The idol worship service of the seventy Jerusalem elders (Ezek 8:10-8:11)

“So I went in.

I looked.

There portrayed

On the wall,

All around,

Were all kinds

Of creeping things,

Loathsome animals,

With all the idols

Of the house of Israel.

Before them

Stood seventy

Of the elders

Of the house

Of Israel,

With Jaazaniah,

The son of Shaphan,

Standing among them.

Each had his censer

In his hand.

The fragrant cloud

Of incense

Was ascending.”

Ezekiel went into the worship service room on the other side of the wall. He saw various inscriptions or pictures all around the walls that included creeping things, despicable animals, and all kinds of idols from the house of Israel. This must have indicated some kind of Egyptian or Babylonian idol gods, perhaps the god Osiris. However, this might be a mishmash of various idol gods. Even more shocking was to see the 70 Jerusalem elders of Israel, including Jaazaniah, the son of Shaphan, standing there with lit censers in their hands as the fragrant smell of incense ascended in the air. This was a shocking sight to see.

Jeremiah stays in Judah (Jer 40:5-40:6)

“‘If you remain,

Then return to Gedaliah,

The son of Ahikam,

The son of Shaphan.

The king of Babylon

Has appointed him governor

Of the towns of Judah.

Stay with him

Among the people!

Or go wherever

You think it right to go.’

So the captain of the guard

Gave him an allowance

Of food

With a present.

He let him go.

Then Jeremiah went

To Gedaliah,

The son of Ahikam,

At Mizpah.

He stayed with him

Among the people

Who were left in the land.”

Nebuzaradan, the captain of the troops, told Jeremiah that if he stayed in Judah that he would be better off with Gedaliah, the son of Ahikam. The King Nebuchadnezzar of Babylon had appointed Gedaliah the governor for the towns of Judah, since there was no longer a king. As mentioned in the previous chapter, Gedaliah’s father and grandfather, Ahikam and Shaphan had been loyal to the various prophets. Shaphan went back to the days of King Josiah (640-609 BCE) and his religious reform. Ahikam had protected Jeremiah during the reign of King Jehoiakim (609-598 BCE) as in chapter 26 of this book. His brother Gemariah had helped Jeremiah in chapter 36. Thus Ahikam’s son Gedaliah seemed like the right person to protect Jeremiah. Still Jeremiah was free to go wherever he wanted. The captain of the troops gave Jeremiah some food and a present, maybe some money. Jeremiah then went to Gedaliah, who was at Mizpah, about 6 miles north of Jerusalem, in the Benjamin territory. Thus Jeremiah stayed with all these people who were left in Israel. These were either the so-called poor people or collaborators with the Babylon king and his emissaries.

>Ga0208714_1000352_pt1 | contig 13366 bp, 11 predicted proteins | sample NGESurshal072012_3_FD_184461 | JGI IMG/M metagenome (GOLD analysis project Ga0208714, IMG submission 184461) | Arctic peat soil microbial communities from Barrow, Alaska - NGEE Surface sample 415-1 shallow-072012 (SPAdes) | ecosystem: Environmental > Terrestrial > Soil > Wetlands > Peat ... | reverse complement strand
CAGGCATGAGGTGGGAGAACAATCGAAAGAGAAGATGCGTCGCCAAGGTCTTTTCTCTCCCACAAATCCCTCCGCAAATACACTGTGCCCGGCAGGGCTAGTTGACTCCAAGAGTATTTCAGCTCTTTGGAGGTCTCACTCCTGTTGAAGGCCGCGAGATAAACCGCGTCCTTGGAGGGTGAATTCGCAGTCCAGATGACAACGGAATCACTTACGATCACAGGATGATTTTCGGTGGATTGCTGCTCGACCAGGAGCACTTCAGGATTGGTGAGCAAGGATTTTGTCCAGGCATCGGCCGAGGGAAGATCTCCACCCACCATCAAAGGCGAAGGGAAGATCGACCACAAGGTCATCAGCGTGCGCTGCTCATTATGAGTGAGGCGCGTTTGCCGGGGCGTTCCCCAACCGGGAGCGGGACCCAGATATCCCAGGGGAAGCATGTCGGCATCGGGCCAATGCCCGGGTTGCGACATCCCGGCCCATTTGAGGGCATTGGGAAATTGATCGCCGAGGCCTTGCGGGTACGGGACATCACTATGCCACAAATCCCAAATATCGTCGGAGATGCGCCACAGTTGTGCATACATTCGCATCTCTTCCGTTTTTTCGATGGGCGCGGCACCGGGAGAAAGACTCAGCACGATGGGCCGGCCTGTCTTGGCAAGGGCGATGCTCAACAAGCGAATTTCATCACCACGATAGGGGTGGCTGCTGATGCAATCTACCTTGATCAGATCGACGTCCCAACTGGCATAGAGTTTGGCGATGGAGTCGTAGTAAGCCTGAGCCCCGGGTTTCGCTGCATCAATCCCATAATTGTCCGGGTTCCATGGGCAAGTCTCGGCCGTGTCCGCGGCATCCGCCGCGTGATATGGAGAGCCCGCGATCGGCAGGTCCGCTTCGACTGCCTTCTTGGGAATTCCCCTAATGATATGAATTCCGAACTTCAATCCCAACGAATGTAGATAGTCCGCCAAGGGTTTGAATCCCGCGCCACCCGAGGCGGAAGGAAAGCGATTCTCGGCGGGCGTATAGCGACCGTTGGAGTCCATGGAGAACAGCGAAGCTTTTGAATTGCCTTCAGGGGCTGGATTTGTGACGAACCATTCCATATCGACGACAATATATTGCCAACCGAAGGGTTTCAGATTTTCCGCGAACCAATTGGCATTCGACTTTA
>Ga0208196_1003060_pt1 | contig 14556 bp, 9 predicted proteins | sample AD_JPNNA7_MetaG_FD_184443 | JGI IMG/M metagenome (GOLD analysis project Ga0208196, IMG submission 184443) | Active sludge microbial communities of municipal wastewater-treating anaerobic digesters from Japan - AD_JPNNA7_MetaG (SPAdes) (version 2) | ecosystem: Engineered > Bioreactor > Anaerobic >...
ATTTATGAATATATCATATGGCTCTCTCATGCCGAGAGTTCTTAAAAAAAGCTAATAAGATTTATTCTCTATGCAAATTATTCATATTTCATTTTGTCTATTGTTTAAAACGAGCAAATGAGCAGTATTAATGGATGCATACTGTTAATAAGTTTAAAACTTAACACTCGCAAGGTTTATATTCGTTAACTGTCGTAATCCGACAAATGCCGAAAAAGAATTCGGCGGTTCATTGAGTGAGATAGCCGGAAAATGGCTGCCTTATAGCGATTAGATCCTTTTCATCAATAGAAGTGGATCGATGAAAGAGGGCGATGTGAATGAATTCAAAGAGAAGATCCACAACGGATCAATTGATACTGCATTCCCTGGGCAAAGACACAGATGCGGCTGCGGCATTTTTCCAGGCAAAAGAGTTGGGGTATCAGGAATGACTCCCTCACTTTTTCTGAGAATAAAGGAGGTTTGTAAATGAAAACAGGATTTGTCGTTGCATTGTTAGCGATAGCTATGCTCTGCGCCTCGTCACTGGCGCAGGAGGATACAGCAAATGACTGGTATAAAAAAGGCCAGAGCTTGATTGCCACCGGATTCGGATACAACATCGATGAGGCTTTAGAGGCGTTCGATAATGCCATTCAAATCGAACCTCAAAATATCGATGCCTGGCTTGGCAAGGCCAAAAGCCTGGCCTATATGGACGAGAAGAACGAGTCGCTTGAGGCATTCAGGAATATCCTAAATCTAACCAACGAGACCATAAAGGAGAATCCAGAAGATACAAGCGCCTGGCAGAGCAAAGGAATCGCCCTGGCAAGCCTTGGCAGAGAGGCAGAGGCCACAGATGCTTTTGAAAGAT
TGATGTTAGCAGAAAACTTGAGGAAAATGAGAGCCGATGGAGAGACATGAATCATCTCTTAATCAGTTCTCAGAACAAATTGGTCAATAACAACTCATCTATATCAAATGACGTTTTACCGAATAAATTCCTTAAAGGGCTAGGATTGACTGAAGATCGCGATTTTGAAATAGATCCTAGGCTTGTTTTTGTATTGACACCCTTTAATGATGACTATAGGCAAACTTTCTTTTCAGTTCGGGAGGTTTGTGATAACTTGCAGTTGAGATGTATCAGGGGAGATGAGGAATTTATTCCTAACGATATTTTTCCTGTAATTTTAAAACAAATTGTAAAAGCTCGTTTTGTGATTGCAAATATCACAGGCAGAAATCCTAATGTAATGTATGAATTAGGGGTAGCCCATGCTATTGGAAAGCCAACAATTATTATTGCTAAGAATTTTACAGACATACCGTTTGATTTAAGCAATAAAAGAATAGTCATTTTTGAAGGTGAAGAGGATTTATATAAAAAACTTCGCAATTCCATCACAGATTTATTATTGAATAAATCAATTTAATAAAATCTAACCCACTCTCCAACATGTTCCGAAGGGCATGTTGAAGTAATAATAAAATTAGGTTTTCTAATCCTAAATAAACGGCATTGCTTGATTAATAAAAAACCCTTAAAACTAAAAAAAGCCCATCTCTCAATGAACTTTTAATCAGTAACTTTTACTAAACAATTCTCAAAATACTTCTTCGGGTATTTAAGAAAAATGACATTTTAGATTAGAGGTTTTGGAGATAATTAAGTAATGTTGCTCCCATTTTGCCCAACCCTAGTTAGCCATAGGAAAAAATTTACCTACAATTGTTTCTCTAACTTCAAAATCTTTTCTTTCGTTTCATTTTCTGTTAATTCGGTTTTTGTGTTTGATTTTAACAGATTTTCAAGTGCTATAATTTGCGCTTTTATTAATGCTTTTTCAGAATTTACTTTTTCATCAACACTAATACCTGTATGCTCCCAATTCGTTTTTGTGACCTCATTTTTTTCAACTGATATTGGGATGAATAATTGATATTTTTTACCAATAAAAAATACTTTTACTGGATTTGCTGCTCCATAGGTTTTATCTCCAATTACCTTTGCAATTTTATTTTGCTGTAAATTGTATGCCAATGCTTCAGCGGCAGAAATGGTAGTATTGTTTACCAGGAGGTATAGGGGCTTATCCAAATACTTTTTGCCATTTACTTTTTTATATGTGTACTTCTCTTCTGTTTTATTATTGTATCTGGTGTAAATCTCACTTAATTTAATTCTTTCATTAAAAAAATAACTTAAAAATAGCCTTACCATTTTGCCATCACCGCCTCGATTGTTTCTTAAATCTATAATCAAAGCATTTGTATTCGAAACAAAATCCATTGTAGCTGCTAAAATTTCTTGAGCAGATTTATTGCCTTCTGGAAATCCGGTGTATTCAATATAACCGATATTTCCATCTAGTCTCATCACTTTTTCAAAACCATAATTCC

Jeremiah is sent to Gedaliah (Jer 39:13-39:14)

“So Nebuzaradan,

The captain of the guard,

Nebu-shazban the Rabsaris,

Nergal-sharezer the Rabmag,

With all the chief officers

Of the king of Babylon

Sent for Jeremiah.

They took him

From the court of the guard.

They entrusted him

To Gedaliah,

The son of Ahikam,

The son of Shaphan.

They brought him home.

So he stayed

With his own people.”

Nebuzaradan, the captain of the guard, and presumably the man in charge on the ground in Jerusalem, gathered the other Babylonian officials together. Two are named here. One is the same as mentioned at the beginning of this chapter, Nergal-sharezer the Rabmag, who was in charge of the Assyrian priests or religious element of Babylon. On the other hand, Nebu-shazban the Rabsaris has the same title as Sarsechim, Rabsaris, earlier in this chapter. The Rabsaris was in charge of the eunuchs, but the name is different here. Are they the same people with different names or two different people? Anyway, they take Jeremiah from the royal prison, presumably before they burn the royal palace down. They hand him over to Gedaliah. His father and grandfather, Ahikam and Shaphan had been loyal to the various prophets. Shaphan went back to the days of King Josiah (640-609 BCE) and his religious reform. Ahikam had protected Jeremiah during the reign of King Jehoiakim (609-598 BCE) as in chapter 26 of this book. His brother Gemariah had helped Jeremiah in chapter 36. Thus Ahikam’s son Gedaliah seemed like the right person to protect Jeremiah.